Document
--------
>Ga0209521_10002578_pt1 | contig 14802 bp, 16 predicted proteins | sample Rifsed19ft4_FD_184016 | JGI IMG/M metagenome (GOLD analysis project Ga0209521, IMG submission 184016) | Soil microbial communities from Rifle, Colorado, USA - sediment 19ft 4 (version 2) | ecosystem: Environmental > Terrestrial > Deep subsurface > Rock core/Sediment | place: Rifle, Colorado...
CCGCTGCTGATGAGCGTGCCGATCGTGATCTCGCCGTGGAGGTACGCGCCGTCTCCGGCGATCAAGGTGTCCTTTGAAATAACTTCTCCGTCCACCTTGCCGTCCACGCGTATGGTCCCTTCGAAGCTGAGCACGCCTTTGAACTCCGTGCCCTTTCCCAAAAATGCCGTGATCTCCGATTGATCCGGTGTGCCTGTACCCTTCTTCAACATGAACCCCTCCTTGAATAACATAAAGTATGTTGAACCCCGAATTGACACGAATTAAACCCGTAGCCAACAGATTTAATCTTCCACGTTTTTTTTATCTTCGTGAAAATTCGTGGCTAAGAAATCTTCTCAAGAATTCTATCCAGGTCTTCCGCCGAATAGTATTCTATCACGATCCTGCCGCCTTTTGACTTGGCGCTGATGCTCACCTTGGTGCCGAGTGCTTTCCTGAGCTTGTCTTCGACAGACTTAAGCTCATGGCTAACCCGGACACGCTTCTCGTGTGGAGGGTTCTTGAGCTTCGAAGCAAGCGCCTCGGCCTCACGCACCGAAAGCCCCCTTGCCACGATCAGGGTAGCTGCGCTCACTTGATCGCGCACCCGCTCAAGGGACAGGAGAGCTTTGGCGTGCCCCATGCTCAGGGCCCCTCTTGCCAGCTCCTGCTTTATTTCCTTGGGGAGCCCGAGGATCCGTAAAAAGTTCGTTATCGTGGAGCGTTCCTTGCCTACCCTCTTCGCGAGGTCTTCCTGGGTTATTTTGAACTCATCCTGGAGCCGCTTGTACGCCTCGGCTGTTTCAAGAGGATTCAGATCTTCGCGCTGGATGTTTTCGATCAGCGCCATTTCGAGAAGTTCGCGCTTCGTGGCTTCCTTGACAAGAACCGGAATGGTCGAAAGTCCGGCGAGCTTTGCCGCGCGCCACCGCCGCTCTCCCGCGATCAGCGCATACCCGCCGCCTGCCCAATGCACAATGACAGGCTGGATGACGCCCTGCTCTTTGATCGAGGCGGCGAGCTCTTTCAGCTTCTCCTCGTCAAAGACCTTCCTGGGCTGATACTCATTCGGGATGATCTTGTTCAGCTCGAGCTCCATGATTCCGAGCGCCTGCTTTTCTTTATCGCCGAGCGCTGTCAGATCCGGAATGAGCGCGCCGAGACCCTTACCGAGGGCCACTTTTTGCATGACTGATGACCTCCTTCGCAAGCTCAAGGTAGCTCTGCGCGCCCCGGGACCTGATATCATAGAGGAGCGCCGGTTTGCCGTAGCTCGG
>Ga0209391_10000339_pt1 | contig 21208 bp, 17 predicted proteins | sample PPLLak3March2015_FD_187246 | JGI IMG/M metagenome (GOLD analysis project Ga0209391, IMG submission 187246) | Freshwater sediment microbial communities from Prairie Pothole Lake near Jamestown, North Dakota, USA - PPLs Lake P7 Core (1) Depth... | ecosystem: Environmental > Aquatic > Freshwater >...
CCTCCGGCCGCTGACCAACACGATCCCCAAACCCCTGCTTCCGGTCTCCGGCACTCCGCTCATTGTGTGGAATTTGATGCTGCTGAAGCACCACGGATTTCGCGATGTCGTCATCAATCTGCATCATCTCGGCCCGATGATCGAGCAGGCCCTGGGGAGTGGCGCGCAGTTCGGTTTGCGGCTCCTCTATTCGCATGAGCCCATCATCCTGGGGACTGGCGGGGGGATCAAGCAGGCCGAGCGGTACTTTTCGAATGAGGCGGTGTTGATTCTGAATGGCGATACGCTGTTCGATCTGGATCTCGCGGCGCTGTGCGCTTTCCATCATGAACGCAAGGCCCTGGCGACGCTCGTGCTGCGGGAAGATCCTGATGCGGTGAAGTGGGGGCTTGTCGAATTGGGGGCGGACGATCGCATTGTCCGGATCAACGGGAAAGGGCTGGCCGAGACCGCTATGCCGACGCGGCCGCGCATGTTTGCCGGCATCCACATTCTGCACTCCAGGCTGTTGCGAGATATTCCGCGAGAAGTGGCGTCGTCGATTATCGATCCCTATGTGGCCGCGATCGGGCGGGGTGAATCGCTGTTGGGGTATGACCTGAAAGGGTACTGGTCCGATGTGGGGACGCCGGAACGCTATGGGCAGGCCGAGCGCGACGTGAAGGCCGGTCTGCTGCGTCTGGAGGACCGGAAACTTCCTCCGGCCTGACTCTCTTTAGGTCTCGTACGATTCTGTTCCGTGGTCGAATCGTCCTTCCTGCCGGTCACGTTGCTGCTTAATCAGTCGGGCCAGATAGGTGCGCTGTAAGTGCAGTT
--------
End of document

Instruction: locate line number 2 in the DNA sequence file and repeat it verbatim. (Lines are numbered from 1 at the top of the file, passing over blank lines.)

CCGCTGCTGATGAGCGTGCCGATCGTGATCTCGCCGTGGAGGTACGCGCCGTCTCCGGCGATCAAGGTGTCCTTTGAAATAACTTCTCCGTCCACCTTGCCGTCCACGCGTATGGTCCCTTCGAAGCTGAGCACGCCTTTGAACTCCGTGCCCTTTCCCAAAAATGCCGTGATCTCCGATTGATCCGGTGTGCCTGTACCCTTCTTCAACATGAACCCCTCCTTGAATAACATAAAGTATGTTGAACCCCGAATTGACACGAATTAAACCCGTAGCCAACAGATTTAATCTTCCACGTTTTTTTTATCTTCGTGAAAATTCGTGGCTAAGAAATCTTCTCAAGAATTCTATCCAGGTCTTCCGCCGAATAGTATTCTATCACGATCCTGCCGCCTTTTGACTTGGCGCTGATGCTCACCTTGGTGCCGAGTGCTTTCCTGAGCTTGTCTTCGACAGACTTAAGCTCATGGCTAACCCGGACACGCTTCTCGTGTGGAGGGTTCTTGAGCTTCGAAGCAAGCGCCTCGGCCTCACGCACCGAAAGCCCCCTTGCCACGATCAGGGTAGCTGCGCTCACTTGATCGCGCACCCGCTCAAGGGACAGGAGAGCTTTGGCGTGCCCCATGCTCAGGGCCCCTCTTGCCAGCTCCTGCTTTATTTCCTTGGGGAGCCCGAGGATCCGTAAAAAGTTCGTTATCGTGGAGCGTTCCTTGCCTACCCTCTTCGCGAGGTCTTCCTGGGTTATTTTGAACTCATCCTGGAGCCGCTTGTACGCCTCGGCTGTTTCAAGAGGATTCAGATCTTCGCGCTGGATGTTTTCGATCAGCGCCATTTCGAGAAGTTCGCGCTTCGTGGCTTCCTTGACAAGAACCGGAATGGTCGAAAGTCCGGCGAGCTTTGCCGCGCGCCACCGCCGCTCTCCCGCGATCAGCGCATACCCGCCGCCTGCCCAATGCACAATGACAGGCTGGATGACGCCCTGCTCTTTGATCGAGGCGGCGAGCTCTTTCAGCTTCTCCTCGTCAAAGACCTTCCTGGGCTGATACTCATTCGGGATGATCTTGTTCAGCTCGAGCTCCATGATTCCGAGCGCCTGCTTTTCTTTATCGCCGAGCGCTGTCAGATCCGGAATGAGCGCGCCGAGACCCTTACCGAGGGCCACTTTTTGCATGACTGATGACCTCCTTCGCAAGCTCAAGGTAGCTCTGCGCGCCCCGGGACCTGATATCATAGAGGAGCGCCGGTTTGCCGTAGCTCGG